One of the first fellow travelers I encountered in Galveston was a woman wearing jean shorts, bright lipstick, and a T-shirt announcing, “Oh, Ship! It’s a Family Trip!” I quickly learned that wearing a themed-statement shirt to board your megaliner is a thing. Later that morning at the port, as my children and I wheeled our bags toward the Carnival Dream for a four-day round-trip cruise to Cozumel, we saw shirts proclaiming “I Like Big Boats & I Cannot Lie,” “Seas the Day!,” “Warning: I Bought the Drink Package,” and “Official Cruise Ship Buffet Inspector.” My personal favorite was worn by a tattooed fellow with gelled, spiked hair and aviator sunglasses. His sleeveless black shirt confirmed that he was “Single AF.”
My seven-year-old daughter, Nora, who had just learned to read, gazed at our fellow passengers. “We are going to have so much fun,” she said.
I’m a successful novelist, the best mom I can be, and a loving spouse, but one thing nobody ever calls me is “fun.” My therapist once insisted that “reading can be fun,” and if this is true, then okay. But for the most part, I’m the mom who is usually absorbed in a book next to the Black Knight waterslide at Schlitterbahn, the woman at the edge of the party clearly wishing she could leave, and the school volunteer most likely to be shelving library books. In other words: not so fun.
One evening a few years ago, in the middle of a hectic week, I was looking through a travel magazine and saw an ad for a Mediterranean cruise. I could not turn the page. Something inside me screamed, “You do not belong in this kitchen wearing a bathrobe! You, Amanda, belong on that cruise ship balcony, gazing at a foreign sea!”
The next morning, I woke up with a fictional cast of characters in my mind, starring a seventy-year-old woman named Charlotte Perkins. Charlotte, like me, wanted desperately to go on a cruise. I began writing her story, which I knew would be called The Jetsetters. I whipped out a hundred pages in a frenzy: Charlotte entered a contest for a cruise and won, so she and her feuding adult children packed their emotional and actual baggage and boarded a plane to Europe.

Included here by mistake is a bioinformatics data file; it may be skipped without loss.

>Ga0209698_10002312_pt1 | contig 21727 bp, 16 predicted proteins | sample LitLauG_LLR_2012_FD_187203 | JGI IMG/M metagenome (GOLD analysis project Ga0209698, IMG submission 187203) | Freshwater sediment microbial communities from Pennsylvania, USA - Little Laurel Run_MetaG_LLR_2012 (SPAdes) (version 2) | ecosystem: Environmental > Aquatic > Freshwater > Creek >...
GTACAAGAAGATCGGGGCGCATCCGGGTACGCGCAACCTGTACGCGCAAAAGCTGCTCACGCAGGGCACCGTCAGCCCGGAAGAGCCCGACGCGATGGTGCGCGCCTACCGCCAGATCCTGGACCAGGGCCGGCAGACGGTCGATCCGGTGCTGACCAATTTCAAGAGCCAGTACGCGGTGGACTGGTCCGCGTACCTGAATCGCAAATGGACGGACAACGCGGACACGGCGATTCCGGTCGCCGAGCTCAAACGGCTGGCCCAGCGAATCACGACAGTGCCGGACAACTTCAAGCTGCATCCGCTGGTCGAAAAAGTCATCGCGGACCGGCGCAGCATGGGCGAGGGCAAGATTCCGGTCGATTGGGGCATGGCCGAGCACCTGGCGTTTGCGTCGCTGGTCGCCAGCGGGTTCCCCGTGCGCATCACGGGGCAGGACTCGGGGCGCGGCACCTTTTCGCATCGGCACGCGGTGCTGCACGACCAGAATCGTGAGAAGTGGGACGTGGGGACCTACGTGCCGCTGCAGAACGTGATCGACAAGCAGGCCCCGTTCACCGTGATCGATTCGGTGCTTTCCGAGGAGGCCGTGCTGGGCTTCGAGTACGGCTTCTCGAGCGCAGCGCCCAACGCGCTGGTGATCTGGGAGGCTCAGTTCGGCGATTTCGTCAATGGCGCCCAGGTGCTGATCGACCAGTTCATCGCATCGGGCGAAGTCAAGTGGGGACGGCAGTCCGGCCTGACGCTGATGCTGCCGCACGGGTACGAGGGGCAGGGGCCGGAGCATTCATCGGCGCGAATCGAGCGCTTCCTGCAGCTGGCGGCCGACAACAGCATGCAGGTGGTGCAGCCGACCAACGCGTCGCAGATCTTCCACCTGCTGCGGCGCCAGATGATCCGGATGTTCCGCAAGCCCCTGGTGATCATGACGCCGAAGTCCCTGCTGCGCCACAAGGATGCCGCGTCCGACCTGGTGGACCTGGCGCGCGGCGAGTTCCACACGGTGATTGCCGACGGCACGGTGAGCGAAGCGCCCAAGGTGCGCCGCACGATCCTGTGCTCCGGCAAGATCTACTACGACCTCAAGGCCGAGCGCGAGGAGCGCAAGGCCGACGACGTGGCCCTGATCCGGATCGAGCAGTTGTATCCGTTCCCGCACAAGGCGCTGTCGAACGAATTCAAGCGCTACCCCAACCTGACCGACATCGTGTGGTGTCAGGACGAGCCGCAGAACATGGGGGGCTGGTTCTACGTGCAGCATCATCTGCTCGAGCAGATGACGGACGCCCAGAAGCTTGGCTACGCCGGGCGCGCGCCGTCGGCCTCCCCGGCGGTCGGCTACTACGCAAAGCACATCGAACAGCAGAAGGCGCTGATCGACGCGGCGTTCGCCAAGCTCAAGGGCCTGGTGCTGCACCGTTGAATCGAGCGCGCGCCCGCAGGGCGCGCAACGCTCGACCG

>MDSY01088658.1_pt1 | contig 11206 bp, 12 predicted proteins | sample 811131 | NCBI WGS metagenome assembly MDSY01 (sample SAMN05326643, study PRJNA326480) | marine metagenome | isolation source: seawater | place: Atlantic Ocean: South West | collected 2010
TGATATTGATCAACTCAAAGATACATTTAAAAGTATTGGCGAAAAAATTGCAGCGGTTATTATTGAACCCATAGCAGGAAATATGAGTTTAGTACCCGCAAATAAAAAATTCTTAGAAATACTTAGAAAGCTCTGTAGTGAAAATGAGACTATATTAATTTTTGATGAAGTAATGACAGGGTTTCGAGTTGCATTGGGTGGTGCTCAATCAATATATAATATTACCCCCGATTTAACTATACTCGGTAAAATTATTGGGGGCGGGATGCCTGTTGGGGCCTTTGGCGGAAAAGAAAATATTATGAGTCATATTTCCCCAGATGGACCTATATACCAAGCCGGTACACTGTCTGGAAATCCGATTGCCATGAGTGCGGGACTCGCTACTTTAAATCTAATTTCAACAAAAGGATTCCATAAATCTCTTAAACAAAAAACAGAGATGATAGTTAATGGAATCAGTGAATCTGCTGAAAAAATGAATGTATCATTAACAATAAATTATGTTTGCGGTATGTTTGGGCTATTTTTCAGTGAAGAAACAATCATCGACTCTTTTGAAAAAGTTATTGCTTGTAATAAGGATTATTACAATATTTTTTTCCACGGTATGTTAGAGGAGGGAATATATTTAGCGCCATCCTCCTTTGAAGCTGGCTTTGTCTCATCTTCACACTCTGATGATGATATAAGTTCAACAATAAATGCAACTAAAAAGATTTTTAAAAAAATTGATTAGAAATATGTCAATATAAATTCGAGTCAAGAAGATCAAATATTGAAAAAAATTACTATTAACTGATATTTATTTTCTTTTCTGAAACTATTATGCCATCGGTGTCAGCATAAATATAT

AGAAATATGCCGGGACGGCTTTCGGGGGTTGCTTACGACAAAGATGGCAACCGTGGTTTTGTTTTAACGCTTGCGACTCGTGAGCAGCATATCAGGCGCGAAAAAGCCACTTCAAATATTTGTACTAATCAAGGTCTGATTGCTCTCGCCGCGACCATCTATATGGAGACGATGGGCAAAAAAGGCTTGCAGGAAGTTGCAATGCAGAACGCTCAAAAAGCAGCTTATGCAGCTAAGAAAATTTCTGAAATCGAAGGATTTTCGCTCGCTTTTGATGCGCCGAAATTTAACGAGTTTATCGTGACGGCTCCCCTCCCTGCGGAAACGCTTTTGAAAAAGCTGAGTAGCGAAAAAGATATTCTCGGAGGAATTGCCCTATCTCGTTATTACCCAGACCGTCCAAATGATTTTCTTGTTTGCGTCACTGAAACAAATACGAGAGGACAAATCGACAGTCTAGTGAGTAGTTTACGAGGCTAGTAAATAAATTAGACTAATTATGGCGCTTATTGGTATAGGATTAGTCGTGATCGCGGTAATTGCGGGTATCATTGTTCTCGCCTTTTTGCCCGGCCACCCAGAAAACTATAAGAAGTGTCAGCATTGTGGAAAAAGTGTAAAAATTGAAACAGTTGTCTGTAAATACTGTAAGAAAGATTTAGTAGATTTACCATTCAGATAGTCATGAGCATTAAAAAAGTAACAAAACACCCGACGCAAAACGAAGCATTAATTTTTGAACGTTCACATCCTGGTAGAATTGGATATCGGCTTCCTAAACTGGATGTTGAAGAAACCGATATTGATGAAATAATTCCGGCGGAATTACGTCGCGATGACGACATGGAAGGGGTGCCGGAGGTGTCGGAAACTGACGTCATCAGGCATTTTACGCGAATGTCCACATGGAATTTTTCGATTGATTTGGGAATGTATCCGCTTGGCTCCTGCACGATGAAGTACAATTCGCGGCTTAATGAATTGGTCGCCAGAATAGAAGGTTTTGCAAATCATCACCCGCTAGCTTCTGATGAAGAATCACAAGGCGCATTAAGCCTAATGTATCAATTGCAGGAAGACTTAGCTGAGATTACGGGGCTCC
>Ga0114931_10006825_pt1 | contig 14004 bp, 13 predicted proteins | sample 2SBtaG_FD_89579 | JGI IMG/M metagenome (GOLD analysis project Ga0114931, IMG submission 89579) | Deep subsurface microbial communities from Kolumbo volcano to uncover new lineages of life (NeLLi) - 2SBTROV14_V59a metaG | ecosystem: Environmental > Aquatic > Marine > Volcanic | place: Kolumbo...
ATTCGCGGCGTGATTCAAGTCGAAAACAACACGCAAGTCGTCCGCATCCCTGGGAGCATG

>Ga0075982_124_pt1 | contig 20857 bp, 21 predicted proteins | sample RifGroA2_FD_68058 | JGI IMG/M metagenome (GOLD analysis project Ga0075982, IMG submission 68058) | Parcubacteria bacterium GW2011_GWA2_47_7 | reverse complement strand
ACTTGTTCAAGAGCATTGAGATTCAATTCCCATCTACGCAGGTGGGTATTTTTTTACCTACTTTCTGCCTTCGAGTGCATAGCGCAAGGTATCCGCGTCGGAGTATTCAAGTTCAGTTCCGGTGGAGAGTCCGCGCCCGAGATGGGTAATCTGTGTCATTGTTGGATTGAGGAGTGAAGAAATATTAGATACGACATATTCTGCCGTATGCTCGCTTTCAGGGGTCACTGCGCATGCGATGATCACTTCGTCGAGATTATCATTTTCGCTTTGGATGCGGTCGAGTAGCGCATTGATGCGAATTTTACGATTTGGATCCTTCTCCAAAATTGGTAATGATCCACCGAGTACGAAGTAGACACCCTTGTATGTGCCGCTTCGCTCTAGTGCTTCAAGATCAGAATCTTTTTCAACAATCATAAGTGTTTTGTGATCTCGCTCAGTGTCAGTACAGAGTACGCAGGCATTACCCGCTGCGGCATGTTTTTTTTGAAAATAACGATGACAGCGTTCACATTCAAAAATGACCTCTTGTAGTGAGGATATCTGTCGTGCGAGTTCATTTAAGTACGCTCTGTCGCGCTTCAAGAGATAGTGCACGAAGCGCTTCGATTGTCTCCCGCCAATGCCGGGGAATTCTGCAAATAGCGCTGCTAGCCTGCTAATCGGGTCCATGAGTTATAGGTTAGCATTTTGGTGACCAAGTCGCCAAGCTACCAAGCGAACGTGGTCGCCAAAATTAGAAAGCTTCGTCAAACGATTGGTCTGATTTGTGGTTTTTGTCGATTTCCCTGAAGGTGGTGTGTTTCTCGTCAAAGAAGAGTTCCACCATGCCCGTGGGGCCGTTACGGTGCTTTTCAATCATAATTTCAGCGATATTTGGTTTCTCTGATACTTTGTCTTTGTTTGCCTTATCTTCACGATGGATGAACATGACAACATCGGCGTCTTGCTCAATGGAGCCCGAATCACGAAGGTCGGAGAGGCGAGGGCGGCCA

But then I was stuck. I had never been on a cruise ship. What did the hallways look like? I’d heard there was as much food as you wanted, 24 hours a day—could this possibly be true? Buoyed by my New York editor’s enthusiasm for the novel, I booked a trip aboard the Carnival Vista, at the time the newest and most insane Carnival cruise ship, which was offering a few ridiculously cheap cruises in Europe that summer in 2016 before heading to its permanent home in the U.S. (it now sails out of Galveston). My dear husband, a research scientist who has devoted his career to mitigating carbon emissions that vehicles like cruise ships send into the atmosphere (and who also hates crowds and buffets), stayed home with Nora while I took our two sons, Harrison and Ash, to Europe.
Our ten days aboard the Vista, as we sailed from Athens to Barcelona, were among the most joyful of my life. Wearing a muumuu and a big sun hat, I carried paperback Sue Grafton novels around the ship as my boys ate burgers from Guy Fieri’s burger bar, enjoyed soccer with kids from around the world, and played mini-golf. Each day, I scribbled notes as we explored a new port: Rome, Naples, Marseille. I took hundreds of pictures of the ship—the carpet, the theater, the infirmary, the spa. Harrison said, “Mom, if someone found your phone and saw your pictures, they’d think you were crazy.”